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THE JOURNAL OF SPORTS MEDICINE AND PHYSICAL FITNESS

A Journal on Applied Physiology, Biomechanics, Preventive Medicine,
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The Journal of Sports Medicine and Physical Fitness 2017 Apr 13

DOI: 10.23736/S0022-4707.17.06874-8

Copyright © 2017 EDIZIONI MINERVA MEDICA

language: English

Multimodal assessment of sensorimotor shoulder function in patients with untreated anterior shoulder instability and asymptomatic handball players

Guillaume MORNIEUX 1 , Anja HIRSCHMÜLLER 2, Albert GOLLHOFER 3, Norbert P. SÜDKAMP 2, Dirk MAIER 2

1 Faculty of Sport Sciences, University of Lorraine, EA3450, DevAH, Nancy, France; 2 Department of Orthopaedics and Trauma Surgery, Medical Centre Albert-Ludwigs, University of Freiburg, Faculty of Medicine, Albert-Ludwigs-University of Freiburg, Freiburg, Germany; 3 Institute for Sport and Sport Science, Albert-Ludwigs-University of Freiburg, Freiburg, Germany


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BACKGROUND: Functional evaluation of sensorimotor function of the shoulder joint is important for guidance of sports-specific training, prevention and rehabilitation of shoulder instability. Such assessment should be multimodal and comprise all qualities of sensorimotor shoulder function. This study evaluates feasibility of such multimodal assessment of glenohumeral sensorimotor function in patients with shoulder instability and handball players.
METHODS: Nine patients with untreated anterior instability of their dominant shoulder and 15 asymptomatic recreational handball players performed proprioceptive joint position sense and dynamic stabilisation evaluations on an isokinetic device, as well as a functional throwing performance task. Outcome measures were analysed individually and equally weighted in a shoulder-specific sensorimotor index (S-SMI). Finally, isokinetic strength evaluations were conducted.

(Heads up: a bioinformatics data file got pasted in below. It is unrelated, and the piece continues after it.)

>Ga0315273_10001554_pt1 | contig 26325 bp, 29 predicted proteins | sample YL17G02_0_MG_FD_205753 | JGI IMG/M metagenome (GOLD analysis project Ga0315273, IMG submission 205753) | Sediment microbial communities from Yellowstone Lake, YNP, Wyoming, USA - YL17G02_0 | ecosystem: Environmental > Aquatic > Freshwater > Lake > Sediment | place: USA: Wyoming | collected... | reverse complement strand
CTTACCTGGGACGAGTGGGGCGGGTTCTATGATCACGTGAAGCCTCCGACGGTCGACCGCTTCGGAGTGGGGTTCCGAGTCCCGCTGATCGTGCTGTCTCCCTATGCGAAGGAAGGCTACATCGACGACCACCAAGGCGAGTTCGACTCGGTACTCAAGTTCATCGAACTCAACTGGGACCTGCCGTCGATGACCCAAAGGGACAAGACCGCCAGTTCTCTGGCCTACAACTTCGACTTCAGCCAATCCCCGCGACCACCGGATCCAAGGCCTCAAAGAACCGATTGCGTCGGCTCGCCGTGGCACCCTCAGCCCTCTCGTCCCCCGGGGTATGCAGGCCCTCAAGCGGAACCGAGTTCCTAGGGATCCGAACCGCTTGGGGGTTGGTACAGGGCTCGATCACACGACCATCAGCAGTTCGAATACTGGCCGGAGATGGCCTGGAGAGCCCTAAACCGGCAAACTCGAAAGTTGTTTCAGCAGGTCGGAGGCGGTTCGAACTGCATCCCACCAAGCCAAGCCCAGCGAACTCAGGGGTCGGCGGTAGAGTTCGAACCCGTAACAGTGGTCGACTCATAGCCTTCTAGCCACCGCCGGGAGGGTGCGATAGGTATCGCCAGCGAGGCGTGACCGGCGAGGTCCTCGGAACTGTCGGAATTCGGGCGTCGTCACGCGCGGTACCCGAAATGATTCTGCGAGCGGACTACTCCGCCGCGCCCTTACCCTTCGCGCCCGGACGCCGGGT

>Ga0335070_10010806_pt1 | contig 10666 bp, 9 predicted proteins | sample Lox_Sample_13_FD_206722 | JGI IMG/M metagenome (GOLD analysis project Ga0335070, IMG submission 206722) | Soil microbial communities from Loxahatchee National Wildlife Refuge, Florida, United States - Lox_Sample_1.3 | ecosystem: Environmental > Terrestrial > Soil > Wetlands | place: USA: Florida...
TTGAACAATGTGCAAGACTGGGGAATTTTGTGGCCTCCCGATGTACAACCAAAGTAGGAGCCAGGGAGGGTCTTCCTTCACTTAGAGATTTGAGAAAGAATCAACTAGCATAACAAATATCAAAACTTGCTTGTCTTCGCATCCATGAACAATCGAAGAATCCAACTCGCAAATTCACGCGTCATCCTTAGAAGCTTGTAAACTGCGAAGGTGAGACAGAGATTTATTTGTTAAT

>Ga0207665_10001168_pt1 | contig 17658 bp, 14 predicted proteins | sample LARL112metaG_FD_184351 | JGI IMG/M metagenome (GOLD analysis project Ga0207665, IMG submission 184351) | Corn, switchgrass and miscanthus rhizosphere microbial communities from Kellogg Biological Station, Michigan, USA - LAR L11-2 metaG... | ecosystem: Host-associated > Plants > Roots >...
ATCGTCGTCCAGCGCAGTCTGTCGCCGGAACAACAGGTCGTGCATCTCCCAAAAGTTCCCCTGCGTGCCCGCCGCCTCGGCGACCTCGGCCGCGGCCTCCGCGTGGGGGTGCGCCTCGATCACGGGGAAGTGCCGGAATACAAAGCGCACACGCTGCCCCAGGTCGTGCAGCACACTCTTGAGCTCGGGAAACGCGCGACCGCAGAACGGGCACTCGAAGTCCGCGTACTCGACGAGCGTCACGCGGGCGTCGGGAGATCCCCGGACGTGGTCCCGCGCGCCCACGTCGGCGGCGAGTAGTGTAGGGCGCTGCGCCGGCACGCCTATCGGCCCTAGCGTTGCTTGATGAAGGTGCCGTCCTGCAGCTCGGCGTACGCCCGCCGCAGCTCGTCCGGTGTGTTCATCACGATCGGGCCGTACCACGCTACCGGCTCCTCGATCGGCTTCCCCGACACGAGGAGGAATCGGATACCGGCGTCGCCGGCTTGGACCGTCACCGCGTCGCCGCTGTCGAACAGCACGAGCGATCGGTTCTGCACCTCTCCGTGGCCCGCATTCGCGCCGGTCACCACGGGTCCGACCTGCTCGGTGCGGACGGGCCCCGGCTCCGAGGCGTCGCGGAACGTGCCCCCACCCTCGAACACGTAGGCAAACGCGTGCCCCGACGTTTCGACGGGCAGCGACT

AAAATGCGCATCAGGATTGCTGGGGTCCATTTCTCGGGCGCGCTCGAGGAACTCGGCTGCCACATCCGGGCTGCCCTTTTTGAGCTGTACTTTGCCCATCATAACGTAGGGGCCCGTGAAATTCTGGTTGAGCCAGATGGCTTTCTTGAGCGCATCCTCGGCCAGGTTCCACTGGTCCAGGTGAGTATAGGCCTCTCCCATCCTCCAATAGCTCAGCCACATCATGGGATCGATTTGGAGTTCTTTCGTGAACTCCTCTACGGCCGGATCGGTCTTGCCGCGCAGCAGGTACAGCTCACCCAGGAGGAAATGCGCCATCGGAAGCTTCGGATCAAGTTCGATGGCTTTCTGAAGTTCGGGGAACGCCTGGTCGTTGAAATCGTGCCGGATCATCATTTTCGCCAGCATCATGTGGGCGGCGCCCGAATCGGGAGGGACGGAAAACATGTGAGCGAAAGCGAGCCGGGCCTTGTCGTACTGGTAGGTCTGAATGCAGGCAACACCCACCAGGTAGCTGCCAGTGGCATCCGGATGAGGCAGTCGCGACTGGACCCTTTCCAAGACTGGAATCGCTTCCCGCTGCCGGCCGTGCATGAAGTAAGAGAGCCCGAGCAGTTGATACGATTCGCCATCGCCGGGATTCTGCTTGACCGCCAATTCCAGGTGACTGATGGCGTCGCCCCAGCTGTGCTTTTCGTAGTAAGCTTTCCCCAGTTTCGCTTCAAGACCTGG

RESULTS: We observed comparable sensorimotor functions of unstable dominant shoulders compared to healthy, contralateral shoulders (e.g. P=0.59 for S-SMI). Handball players demonstrated superior sensorimotor function of their dominant shoulders exhibiting a significantly higher throwing performance and S-SMI (P<0.001 and P=0.002, respectively), but comparable internal rotator peak torques for both shoulders (P>0.22).
CONCLUSIONS: The present study proves feasibility of multimodal assessment of shoulder sensorimotor function in overhead athletes and patients with symptomatic anterior shoulder instability. Untreated shoulder instability led to a loss of dominance-related sensorimotor superiority indicating functional internal rotation deficiency. Dominant shoulders of handball players showed a superior overall sensorimotor function but weakness of dominant internal rotation constituting a risk factor for occurrence of posterior superior impingement syndrome. The S-SMI could serve as a diagnostic tool for guidance of sports-specific training, prevention and rehabilitation of shoulder instability.


KEY WORDS: Glenohumeral instability - Overhead sports - Proprioception - Joint position sense - Perturbation - Internal impingement - Injury - Prevention

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guillaume.mornieux@univ-lorraine.fr